Whether you’re presenting a deal to a new lender for consideration or dealing with your existing lender about the current state of your business, it’s important to be honest and upfront about everything. There’s no sense in bending the truth about how much you think a property will sell for or how much rent you think you can get.
First, if you have to bend the truth about these things, then your deal isn’t as good as you think it is. Second, when you’re dishonest, you only damage the relationship since these things will naturally come to the surface over time anyway. For these reasons, you should be forthright when it comes to where you and your investments stand. Bankers will most likely forgive you if one of your investments don’t go as planned. Even the best investors make mistakes or lose money on deals, but what they won’t be able to overlook is being intentionally deceived. Be upfront, acknowledge mistakes when you make them, be humble when you experience successes, and you’ll enjoy a better relationship.
7. Read your documents carefully
When you borrow money from a bank, you’ll be required to sign several documents. It’s important to read these documents carefully, understand what the terms are, and be aware of how the terms may change over time. This becomes especially important when you have multiple properties with different loan terms.
Here are some of the documents you’ll need to sign:
• Promissory note – A legal document obligating a borrower to repay a loan at a stated interest rate during a specified period; the agreement is secured by a mortgage that is recorded in the public records along with the deed.
• Mortgage – A lien on the property that secures the promise to repay a loan. A security agreement between the lender and the borrower in which property serves as collateral for a loan. The mortgage gives the lender the right to collect payment on the loan and to foreclose on the property if the loan obligations are not met.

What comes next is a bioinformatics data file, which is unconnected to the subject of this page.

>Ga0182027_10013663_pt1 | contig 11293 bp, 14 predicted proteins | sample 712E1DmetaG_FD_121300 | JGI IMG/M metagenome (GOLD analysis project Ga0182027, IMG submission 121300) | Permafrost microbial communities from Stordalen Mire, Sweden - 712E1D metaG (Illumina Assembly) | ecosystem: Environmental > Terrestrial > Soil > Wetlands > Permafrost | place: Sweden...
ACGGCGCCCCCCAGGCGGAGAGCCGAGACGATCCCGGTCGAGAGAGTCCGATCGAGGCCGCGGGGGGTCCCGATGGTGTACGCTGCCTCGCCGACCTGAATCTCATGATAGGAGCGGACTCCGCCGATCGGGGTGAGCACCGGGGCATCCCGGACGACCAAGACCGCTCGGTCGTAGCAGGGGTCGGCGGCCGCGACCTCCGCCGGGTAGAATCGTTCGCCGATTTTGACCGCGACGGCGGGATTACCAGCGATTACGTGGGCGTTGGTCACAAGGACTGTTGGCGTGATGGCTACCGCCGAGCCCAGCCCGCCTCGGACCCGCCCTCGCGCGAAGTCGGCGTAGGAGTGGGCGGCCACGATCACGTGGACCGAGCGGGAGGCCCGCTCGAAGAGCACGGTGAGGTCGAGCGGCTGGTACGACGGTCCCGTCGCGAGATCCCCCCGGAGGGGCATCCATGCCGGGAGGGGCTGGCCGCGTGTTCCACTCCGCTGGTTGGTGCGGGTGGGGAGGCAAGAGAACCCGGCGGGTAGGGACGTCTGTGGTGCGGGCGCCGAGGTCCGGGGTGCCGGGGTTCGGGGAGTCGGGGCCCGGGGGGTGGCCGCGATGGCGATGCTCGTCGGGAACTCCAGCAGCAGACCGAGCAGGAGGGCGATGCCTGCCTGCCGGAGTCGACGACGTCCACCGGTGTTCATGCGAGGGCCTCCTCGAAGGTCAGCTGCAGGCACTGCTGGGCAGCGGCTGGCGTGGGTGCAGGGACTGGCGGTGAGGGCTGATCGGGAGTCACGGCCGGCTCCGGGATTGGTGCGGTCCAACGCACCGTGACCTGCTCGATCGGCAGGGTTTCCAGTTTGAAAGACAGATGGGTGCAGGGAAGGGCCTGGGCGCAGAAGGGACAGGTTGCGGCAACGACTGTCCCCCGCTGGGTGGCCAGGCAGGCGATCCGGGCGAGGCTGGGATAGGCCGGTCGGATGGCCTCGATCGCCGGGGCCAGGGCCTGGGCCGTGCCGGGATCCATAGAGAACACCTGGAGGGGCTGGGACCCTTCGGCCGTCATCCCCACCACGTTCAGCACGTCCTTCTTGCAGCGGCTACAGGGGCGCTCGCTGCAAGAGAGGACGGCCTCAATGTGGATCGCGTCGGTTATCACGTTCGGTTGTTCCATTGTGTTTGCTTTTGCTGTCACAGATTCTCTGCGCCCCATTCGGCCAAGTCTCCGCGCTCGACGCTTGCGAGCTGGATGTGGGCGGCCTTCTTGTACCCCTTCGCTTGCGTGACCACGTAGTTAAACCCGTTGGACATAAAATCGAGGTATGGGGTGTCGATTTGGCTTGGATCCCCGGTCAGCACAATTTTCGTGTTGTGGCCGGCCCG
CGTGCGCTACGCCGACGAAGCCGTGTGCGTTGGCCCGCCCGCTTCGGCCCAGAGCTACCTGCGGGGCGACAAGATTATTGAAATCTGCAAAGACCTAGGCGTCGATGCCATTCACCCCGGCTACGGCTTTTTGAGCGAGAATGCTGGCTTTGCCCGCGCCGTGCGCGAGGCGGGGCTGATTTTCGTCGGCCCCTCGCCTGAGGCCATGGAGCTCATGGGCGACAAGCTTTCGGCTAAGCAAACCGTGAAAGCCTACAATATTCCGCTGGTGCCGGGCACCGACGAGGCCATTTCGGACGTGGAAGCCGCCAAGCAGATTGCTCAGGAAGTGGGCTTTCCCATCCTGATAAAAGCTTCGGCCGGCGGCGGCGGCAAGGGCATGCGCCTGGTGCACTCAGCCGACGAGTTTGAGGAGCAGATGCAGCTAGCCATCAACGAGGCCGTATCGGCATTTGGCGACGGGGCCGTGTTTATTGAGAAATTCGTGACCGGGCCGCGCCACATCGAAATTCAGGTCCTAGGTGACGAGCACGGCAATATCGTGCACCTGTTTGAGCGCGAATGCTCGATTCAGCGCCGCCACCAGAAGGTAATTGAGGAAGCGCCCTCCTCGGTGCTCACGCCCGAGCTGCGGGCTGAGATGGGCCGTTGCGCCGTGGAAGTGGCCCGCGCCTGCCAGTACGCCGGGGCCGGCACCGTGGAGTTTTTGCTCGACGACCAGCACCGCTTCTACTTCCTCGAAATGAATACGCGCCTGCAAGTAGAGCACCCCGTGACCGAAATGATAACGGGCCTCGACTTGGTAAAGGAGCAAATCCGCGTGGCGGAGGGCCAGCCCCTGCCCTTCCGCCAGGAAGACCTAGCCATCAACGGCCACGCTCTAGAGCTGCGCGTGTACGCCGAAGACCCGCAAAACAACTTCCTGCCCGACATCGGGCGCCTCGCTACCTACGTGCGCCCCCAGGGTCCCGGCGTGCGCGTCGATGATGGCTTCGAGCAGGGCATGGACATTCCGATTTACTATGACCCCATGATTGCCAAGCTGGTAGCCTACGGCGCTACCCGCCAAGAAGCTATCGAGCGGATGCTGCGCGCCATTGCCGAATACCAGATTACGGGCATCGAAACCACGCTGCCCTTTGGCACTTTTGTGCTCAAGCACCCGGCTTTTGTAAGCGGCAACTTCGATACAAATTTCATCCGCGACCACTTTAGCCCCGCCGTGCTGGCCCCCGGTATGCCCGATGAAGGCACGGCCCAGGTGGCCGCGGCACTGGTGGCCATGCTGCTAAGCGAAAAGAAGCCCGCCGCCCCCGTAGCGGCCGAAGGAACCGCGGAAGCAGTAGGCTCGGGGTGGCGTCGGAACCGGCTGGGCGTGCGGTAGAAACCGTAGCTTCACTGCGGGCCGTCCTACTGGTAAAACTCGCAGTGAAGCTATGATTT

• Personal guarantee – A promise which obligates the guarantor to personally repay debts his/her corporation defaults on.
8. Always be on the lookout for new lenders
Never get too comfortable with just one lender. You never know when your ability to obtain new financing or keep your existing financing may be put in jeopardy. The economy may change, the bank may change their lending policies, the bank may get acquired by another bank, or the bank may replace the banker you’ve had a good relationship with. There are many reasons why circumstances may change. As a result, it’s important that you always have backup financing options. Here are a few ways to ensure you always have a list of lenders to turn to:
• Ask other real estate investors which banks they use.
• Ask real estate agents who represent real estate investors which banks their clients use.
• Ask title companies/settlement attorneys which banks they see funding closings for real estate investors.
• Ask attendees at your local real estate club or association which banks they use.
• Search the internet for banks in your area.
9. Make banks compete for your business
Many novice real estate investors have the mistaken mindset that lenders have the ability to “call the shots” since they provide the financing. As the old saying goes, “He with the gold makes the rule,” right? While this is true, you should still remember that there are a lot banks in the marketplace today. And these banks want your business. They idea here is that you should never approach a bank with the mindset of “do I qualify for a loan under your terms.” Instead, you should be approaching the bank with the question “what kind of terms can you offer me?” And then ask yourself, “do I think this is acceptable?” When you think this way, you are in control.
10. Don’t over borrow
Once you’ve learned how to obtain access to the financing you need, the most important lesson is to not over borrow. This is a lesson that most real estate investors don’t learn until it’s too late. They usually learn the hard way. Real estate investors who borrow in rising markets often get overconfident and eventually take on too much debt. But if markets fall (and they do), these investors are often the ones left with properties that are worth less than what they owe. The result becomes a nightmare for the real estate investor and the bank. Remember, leverage increases your profit potential and your ability to do more deals, but it also increases your risk.